Many beginner photographers choose JPEG over RAW because of its perceived complexity. This decision shouldn’t be seen as unfavorable but represents their individual aesthetic preference.
Ducournau’s film is provocative in its self-conscious, Gallic way, part of an arthouse bloodbath tradition similar to Claire Denis’ Trouble Every Day; however, its narrative remains flat.
What is raw?
Raw is an adjective that describes something that remains in its natural, unprocessed state, such as food that hasn’t been cooked, for example, raw vegetables or fruits. It also applies to people or objects that remain unchanged without further processing, like raw materials or emotions.
RAW photos in photography refer to images that the camera hasn’t altered in any way; this contrasts with JPEG photos, which may already be adjusted when leaving the camera, such as sharpening or brightening them. RAW files function similarly to digital negatives and allow greater control over later editing decisions for images you shoot RAW photos of.
Why should I shoot in raw?
Modern cameras typically give photographers the choice between shooting in RAW or JPEG format, or both formats simultaneously, and combinations thereof. Shooting RAW may take more time in post-production; however, its non-destructive nature provides you with many more editing possibilities thanks to all the data stored by its sensor – from color depth and brightness settings through lens settings and more! Thanks to Raw’s massive data storage capabilities, you can make any number of edits without fearing quality loss.
Raw is also advantageous because it enables you to capture more colors than JPEG files due to their restricted color space – typically sRGB for computer monitors – while raw images may use either sRGB or CMYK, much larger color spaces offering much greater creative options. This can be particularly advantageous when shooting fashion or landscape scenes where lighting conditions vary significantly from shot to shot, providing ample color space for every location you capture.
RAW files feature a higher dynamic range than JPEGs, providing more detail at both extremes of brightness and darkness in photographs. This can be particularly beneficial if you are dealing with over or underexposed shots, as more data will be available for corrective post-processing.
RAW files can be large, which could pose an issue when on a shoot and trying to manage memory card storage space. Furthermore, editing them takes more time and requires knowledge of various software packages; if RAW isn’t for you, then perhaps other formats would be more suitable.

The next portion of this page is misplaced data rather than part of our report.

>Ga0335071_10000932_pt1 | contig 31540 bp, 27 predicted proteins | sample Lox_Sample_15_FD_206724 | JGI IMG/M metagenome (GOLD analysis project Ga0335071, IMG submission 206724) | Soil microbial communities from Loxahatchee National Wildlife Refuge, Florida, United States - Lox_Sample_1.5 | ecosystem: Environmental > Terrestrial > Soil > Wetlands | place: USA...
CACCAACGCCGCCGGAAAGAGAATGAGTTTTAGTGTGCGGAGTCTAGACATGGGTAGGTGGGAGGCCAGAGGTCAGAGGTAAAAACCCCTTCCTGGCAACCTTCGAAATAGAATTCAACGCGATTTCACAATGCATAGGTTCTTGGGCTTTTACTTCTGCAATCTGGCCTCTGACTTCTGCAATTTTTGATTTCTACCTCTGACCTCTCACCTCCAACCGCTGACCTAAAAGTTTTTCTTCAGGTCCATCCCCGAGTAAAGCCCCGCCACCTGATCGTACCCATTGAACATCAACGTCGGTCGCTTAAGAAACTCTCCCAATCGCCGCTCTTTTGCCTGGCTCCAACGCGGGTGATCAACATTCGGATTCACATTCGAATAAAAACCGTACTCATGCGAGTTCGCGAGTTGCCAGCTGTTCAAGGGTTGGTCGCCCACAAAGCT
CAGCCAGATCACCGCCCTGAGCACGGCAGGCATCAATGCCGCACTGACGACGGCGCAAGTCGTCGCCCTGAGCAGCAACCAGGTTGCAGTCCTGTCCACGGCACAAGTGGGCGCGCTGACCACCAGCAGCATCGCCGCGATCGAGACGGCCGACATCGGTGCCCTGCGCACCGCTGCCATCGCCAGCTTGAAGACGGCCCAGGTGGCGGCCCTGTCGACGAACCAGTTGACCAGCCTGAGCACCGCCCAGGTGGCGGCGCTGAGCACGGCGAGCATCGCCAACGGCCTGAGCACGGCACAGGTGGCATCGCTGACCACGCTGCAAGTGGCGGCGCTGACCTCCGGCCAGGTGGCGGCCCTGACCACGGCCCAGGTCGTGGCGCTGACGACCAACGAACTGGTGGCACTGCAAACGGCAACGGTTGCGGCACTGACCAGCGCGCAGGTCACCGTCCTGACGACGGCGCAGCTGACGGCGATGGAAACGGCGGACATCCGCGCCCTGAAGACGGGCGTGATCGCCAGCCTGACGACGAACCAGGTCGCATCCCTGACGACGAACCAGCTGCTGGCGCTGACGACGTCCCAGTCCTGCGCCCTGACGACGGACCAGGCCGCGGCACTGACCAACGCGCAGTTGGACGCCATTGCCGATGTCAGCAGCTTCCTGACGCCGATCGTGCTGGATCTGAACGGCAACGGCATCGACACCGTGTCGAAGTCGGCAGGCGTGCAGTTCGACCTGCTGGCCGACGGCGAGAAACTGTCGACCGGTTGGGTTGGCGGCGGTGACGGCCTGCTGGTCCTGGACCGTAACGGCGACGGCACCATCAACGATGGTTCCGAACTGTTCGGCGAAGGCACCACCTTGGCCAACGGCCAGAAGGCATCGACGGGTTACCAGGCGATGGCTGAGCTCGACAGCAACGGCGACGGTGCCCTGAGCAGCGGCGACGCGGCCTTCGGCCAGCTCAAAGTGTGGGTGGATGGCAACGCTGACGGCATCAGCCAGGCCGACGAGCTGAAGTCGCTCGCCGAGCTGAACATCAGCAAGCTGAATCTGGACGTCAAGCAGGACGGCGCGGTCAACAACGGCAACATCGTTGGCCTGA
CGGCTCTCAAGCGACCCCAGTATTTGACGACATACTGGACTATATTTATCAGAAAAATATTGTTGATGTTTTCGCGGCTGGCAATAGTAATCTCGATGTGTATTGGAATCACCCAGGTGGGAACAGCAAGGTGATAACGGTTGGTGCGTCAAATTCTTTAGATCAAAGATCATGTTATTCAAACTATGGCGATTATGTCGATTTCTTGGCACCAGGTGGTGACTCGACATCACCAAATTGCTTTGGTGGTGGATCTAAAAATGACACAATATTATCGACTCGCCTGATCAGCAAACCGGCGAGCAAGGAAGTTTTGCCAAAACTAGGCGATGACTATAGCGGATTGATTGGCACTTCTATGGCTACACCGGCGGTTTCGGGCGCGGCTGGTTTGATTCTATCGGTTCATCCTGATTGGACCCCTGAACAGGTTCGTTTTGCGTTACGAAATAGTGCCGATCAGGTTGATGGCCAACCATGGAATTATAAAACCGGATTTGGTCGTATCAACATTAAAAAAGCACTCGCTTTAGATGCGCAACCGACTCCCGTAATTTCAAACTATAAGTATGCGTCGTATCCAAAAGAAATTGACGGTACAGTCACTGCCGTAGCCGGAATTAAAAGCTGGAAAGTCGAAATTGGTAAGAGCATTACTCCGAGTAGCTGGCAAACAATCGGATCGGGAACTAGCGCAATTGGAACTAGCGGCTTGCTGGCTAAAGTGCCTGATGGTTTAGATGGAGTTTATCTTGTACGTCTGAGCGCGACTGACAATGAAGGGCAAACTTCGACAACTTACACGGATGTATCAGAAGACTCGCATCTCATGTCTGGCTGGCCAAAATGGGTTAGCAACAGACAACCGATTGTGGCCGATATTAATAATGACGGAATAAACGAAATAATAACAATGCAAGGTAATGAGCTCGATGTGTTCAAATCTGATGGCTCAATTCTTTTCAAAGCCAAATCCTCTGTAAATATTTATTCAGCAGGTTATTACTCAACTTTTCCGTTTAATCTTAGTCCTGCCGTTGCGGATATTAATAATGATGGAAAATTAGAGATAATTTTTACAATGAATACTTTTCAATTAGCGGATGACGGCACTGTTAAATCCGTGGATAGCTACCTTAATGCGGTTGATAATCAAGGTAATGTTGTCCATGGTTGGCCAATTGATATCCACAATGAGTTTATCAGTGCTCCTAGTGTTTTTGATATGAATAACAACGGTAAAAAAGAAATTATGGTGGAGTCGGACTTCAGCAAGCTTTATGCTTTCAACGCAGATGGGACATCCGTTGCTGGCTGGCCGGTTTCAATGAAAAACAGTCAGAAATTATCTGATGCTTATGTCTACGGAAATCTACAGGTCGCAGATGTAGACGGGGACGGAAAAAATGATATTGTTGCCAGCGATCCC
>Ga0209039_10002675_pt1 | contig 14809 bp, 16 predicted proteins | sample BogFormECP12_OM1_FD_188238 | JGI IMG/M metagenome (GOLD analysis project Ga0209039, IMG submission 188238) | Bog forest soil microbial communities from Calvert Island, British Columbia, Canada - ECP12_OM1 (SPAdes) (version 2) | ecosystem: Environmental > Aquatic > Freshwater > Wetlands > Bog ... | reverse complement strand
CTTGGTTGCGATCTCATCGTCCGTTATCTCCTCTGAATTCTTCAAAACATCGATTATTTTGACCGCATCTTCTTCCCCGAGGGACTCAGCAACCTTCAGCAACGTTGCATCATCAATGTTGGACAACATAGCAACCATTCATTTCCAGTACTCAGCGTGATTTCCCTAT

How do I shoot in raw?
Shooting RAW allows you to capture more image data, which can then be edited post-capture to more closely reflect what was captured. For instance, if your subject or sky appears too bright in an image taken in JPEG mode, raw provides greater flexibility for correcting these issues by editing exposure, highlights, whites, shadows, and contrast settings to get it looking right.
Shooting in raw also offers another advantage of shooting: quickly recovering backlit images. While JPEG files would make this difficult to achieve, with raw files, you simply lower highlights and raise shadows to bring an idea back into focus.
As new photographers begin shooting photos with raw file formats such as RAW or DNG format files, many novice photographers prefer using in-camera JPEGs due to fear. This is understandable as this format requires that images be opened in a raw editor before they can be uploaded onto social media or taken into a print shop for printing.
Once you get used to shooting raw, you will find it less complex and its benefits immense. If you want to take your photography to the next level, now may be the time to experiment!
Those new to photography should take time to familiarize themselves with their camera, understand its essential operation, and practice shooting in their backyard. I suggest The Photographer’s Guide by Bryan Peterson as an invaluable source of fundamental photography information, and start practicing as soon as possible!
Once you become comfortable with the workflow, begin taking photos at local events or during vacations and then progress onto more challenging shots – soon, you will become an experienced professional photographer!
How do I edit in raw?
RAW files are like digital film negatives – they contain all the data that would go into creating a result but aren’t ready yet. As seen below, colors don’t stand out, and contrast is low.
Editing is key in creating realistic and appealing images, with sliders available for brightness, contrast, highlights, shadows, vibrance, saturation, and temperature adjustments. Your goal should be to produce pictures that look good to yourself and others.
When shooting RAW, remember that processing will require more time and hard drive space than JPEG images, which could make JPEG images the more practical choice if editing is limited by time or storage constraints.
RAW files give photographers more creative freedom when editing photos than JPEG photos, which are processed and adjusted automatically by their camera before saving them as files. RAW images offer much greater freedom when editing photographs allowing greater artistic expression when editing your pictures.
RAW files require more work to process, but they give a superior image quality in return. Plus, JPEG copies can always be easily shared across social media! Suppose you’re new to working with RAW files. In that case, I recommend beginning by practicing on some of your photos or searching YouTube tutorials on specific edits to gain experience and understand which sliders need adjusting for particular effects – then, when comfortable, switch over and start shooting RAW exclusively! It will make a tremendous impact on results.